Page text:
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Certain persons in Scotland are believed to have the power of "second sight" —that is, of seeing what is to happen in the future. Lochiel, a Highland chieftain, and one of the leaders of Prince Charles's party, goes to a wizard, who possesses the power of second sight, and is warned by him not to engage with the English forces, who had been sent, under the command of the Duke of Cumberland, to put down the "rising" of 1745.—Albin is the Celtic name for Scotland.
LOCHIEL and WIZARD.
Wiz. Lochiel! Lochiel! beware of the day
Loch. Go, preach to the coward, thou death-telling seer!
Wiz. Ha! laugh'st thou, Lochiel, my vision to scorn?
Say, rushed the bold eagle exultingly forth,
Whose banners arise on the battlements' height,
Loch. False wizard, avaunt! I have marshalled my clan;
"Tis finished. Their thunders are hushed on the moors: Culloden is lost, and my country deplores.
But where is the iron-bound prisoner? Where?
Say, mounts he the ocean-wave, banished, forlorn,
The war-drum is muffled, and black is the bier;
FROM THE HISTORY OF THE PLAGUE.
Yon sight, that it freezes my spirit to tell!
Loch. Down, toothless insulter! I trust not the tale :
So black with dishonour, so foul with retreat.
While the kindling of life in his bosom remains,
FROM THE HISTORY OF THE PLAGUE.*
MUCH about the same time I walked out into the fields towards Bow,1 for I had a great mind to see how things were managed in the river and among the ships; and as I had some concern in shipping, I had a notion that it had been one of the best ways of securing one's self from the infection to have retired into a ship; and musing how to satisfy my curiosity in that point, I turned away over the fields, from Bow to Bromley, and down to Blackwall, to the stairs that are there for landing or taking water.
Here I saw a poor man walking on the bank, or sea-wall, as they call it, by himself. I walked awhile also about, seeing the houses all shut up; at last I fell into some talk at a distance with this poor man. First I asked him how people did thereabouts.
"Alas! sir," says he, "almost desolate; all dead or sick. Here are very few families in this part, or in that village "-pointing at Poplar "where half of them are not dead already, and the rest sick." Then he pointed to one house: "There they are all dead," said he, "and the house stands open; nobody dares go into it. A poor thief," says he, "ventured in to steal something, but he paid dear for his theft, for he was carried to the churchyard too, last night." Then he pointed to several other houses. "There," says he, “they are all dead-the man and his wife and five children. There," says he,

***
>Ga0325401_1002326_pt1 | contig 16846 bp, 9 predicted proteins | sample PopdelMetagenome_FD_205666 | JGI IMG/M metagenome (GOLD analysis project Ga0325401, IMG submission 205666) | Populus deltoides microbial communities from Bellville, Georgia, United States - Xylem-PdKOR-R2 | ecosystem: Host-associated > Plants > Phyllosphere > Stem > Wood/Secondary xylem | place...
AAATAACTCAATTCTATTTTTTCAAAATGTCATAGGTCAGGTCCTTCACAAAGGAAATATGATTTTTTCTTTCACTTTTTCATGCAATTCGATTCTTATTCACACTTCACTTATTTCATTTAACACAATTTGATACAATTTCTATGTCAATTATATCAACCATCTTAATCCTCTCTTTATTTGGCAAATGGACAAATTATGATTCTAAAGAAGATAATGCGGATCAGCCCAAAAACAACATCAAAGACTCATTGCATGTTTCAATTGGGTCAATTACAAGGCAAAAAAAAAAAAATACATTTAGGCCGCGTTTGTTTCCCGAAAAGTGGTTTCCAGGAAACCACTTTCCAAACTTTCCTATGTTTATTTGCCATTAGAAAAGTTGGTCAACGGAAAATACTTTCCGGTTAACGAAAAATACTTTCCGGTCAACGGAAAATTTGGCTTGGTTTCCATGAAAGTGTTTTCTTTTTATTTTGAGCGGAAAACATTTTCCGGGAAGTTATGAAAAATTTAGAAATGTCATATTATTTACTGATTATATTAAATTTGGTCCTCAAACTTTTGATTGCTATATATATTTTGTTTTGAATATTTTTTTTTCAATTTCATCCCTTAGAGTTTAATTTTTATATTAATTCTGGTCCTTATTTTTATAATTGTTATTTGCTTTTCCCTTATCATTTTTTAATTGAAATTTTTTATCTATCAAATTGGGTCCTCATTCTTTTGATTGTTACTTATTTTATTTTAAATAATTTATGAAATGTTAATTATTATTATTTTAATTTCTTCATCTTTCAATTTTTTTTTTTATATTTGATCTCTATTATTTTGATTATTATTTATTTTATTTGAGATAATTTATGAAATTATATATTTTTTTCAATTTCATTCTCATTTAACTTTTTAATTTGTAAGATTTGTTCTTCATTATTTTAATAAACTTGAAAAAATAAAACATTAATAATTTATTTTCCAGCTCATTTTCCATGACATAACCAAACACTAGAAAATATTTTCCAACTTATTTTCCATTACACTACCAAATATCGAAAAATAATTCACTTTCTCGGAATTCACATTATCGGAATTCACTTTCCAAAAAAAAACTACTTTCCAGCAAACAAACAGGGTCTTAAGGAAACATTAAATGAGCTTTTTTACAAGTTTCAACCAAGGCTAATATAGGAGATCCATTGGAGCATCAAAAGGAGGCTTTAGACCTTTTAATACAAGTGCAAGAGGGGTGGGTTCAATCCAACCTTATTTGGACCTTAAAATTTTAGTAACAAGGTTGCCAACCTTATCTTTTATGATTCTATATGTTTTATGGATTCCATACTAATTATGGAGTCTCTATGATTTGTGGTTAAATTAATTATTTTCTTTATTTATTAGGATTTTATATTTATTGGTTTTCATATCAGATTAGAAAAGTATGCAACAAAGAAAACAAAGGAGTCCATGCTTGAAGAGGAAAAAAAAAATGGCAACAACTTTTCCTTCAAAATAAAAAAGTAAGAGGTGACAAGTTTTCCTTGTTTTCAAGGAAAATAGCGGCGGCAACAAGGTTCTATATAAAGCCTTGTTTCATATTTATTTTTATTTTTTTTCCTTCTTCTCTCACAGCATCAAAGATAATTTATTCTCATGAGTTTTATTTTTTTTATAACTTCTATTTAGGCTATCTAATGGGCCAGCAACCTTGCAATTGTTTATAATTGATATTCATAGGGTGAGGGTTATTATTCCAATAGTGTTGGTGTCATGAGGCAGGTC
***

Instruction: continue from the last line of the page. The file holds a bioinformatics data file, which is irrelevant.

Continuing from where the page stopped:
This may be read as a dialogue, the teacher reading the introduction, and two pupils the other parts.
"they are shut up; you see a watchman at the door; and so of other houses."
"Why," says I, "what do you here all alone?"
Why," says he, "I am a poor desolate man: it hath pleased God I am not yet visited, though my family is, and one of my children dead."
"How do you mean then," said I, "that you are not visited ?"
"Why," says he," that is my house "-pointing to a very little lowboarded house-" and there my poor wife and two children live," said he, "if they may be said to live; for my wife and one of the children are visited, but I do not come at them.5 And with that word I saw the tears run very plentifully down his face; and so they did down mine too, I assure you.
"But," said I, "why do you not come at them? How can you abandon your own flesh and blood?"
"O sir," said he, "the Lord forbid. I do not abandon them; I work for them as much as I am able; and blessed be the Lord, I keep them from want." And with that I observed he lifted up his eyes to heaven with a countenance that presently told me I had happened on a man that was no hypocrite, but a serious, religious, good man; and his ejaculation was an expression of thankfulness, that, in such a condition as he was in, he should be able to say his family did not want.
'Well," says I," honest man, that is a great mercy, as things go now with the poor. But how do you live then, and how are you kept from the dreadful calamity that is now upon us all?"